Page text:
Report: Russian planes carrying troops arrive in Venezuela

by WorldTribune Staff, March 25, 2019

Two Russian Air Force planes carrying troops and tons of equipment landed in Venezuela on March 23, reports say.

A flight tracking website showed two aircraft left a Russian military base for the Venezuelan capital Caracas on March 22.

Russian plane and troops at Caracas airport. / Twitter

The arrival of the military jets in Venezuela was confirmed by Javier Mayorca, an independent journalist, who said an Antonov-124 cargo plane and a smaller jet touched down late on March 23.

Mayorca said approximately 100 soldiers – led by Gen. Vasily Tonkoshkurov, who is head of the Mobilization Directorate of Russia’s armed forces – was also seen, as well as 35 tons of equipment.

Russia has strengthened its ties with Venezuela recently as dictator Nicolas Maduro clings to power.

U.S. Secretary of State Mike Pompeo, in a March 25 phone call with Russian Foreign Minister Sergei Lavrov, called on Moscow to “cease its unconstructive behavior” in Venezuela.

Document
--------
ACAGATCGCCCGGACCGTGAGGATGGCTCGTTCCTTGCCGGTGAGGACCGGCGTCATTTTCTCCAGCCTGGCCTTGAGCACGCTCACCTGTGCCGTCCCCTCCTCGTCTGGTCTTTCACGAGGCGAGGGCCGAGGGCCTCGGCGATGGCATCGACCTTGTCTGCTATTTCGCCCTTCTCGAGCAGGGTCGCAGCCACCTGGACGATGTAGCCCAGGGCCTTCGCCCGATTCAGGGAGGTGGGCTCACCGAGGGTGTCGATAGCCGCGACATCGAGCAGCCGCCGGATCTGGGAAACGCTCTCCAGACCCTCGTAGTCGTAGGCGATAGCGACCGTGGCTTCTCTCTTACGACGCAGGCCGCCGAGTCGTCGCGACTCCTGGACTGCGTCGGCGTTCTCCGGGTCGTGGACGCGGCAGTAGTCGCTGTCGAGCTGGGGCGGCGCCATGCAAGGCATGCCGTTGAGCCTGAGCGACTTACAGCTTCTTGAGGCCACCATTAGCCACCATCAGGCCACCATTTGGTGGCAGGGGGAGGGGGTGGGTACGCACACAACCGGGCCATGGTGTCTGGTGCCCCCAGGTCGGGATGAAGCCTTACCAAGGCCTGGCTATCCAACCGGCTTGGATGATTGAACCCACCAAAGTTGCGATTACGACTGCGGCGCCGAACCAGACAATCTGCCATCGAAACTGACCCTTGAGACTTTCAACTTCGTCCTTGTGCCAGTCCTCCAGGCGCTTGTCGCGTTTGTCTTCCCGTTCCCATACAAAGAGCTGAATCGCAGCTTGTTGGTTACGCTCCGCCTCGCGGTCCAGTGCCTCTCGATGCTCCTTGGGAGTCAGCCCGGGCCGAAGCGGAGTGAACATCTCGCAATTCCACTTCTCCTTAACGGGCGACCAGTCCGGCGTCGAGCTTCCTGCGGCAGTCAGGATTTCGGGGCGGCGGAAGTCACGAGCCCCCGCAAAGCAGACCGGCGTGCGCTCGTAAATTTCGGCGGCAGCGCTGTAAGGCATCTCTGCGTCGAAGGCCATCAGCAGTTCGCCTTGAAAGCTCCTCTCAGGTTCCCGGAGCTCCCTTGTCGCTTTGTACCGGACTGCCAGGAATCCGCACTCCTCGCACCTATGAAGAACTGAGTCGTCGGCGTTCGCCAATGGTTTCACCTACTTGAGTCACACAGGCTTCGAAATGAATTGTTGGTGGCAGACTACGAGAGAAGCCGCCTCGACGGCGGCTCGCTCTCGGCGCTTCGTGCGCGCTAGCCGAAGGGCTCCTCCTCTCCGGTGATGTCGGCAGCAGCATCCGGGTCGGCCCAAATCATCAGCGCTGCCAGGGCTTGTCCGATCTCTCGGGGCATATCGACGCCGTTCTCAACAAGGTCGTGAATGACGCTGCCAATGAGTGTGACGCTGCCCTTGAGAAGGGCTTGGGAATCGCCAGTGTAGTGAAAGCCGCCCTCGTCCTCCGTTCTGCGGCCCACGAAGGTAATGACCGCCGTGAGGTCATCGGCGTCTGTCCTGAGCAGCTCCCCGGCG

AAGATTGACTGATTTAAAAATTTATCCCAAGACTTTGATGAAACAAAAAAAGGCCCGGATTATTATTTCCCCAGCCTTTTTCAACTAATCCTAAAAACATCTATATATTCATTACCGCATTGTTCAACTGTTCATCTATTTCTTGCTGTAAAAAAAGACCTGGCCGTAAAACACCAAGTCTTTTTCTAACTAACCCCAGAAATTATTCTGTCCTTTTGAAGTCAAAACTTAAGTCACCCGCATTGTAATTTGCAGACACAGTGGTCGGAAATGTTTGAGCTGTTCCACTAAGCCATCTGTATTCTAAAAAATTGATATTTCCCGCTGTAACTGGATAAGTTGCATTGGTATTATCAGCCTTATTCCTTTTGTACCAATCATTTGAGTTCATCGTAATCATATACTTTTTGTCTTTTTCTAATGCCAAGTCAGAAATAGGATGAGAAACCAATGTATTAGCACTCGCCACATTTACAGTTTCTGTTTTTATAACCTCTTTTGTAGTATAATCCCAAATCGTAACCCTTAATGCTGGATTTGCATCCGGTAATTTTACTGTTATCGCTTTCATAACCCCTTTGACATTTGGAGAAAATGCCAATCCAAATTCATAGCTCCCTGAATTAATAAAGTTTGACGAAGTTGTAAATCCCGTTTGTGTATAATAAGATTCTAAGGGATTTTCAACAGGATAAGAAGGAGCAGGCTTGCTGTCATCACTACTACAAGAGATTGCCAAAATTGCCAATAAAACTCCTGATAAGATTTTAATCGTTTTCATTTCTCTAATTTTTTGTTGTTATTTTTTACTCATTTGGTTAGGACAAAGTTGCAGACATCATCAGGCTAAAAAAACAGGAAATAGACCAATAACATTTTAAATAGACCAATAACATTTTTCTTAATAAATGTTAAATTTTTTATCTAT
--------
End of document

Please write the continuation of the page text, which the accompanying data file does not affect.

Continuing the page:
State Department Deputy Spokesperson Robert Palladino said that Pompeo told Lavrov “that the United States and regional countries will not stand idly by as Russia exacerbates tensions in Venezuela. The continued insertion of Russian military personnel to support the illegitimate regime of Nicolas Maduro in Venezuela risks prolonging the suffering of the Venezuelan people who overwhelmingly support interim President Juan Guaido.”

Pompeo “called on Russia to cease its unconstructive behavior and join other nations, including the overwhelming majority of countries in the Western Hemisphere, who seek a better future for the Venezuelan people,” Palladino said.

Russia has condemned the U.S. and other foreign powers for backing Guaido.

The Kremlin has also opposed moves by the U.S. to impose sanctions on Maduro’s government.

Maduro accused the United States of staging a coup against him over efforts to deliver humanitarian aid to his country amid widespread hunger and malnutrition.

In April, U.S. sanctions will increase to include a ban on crude imports from Venezuela. Because the U.S. is one of Venezuela’s biggest importers of oil, it is thought the move could cripple the country and ultimately force Maduro out.

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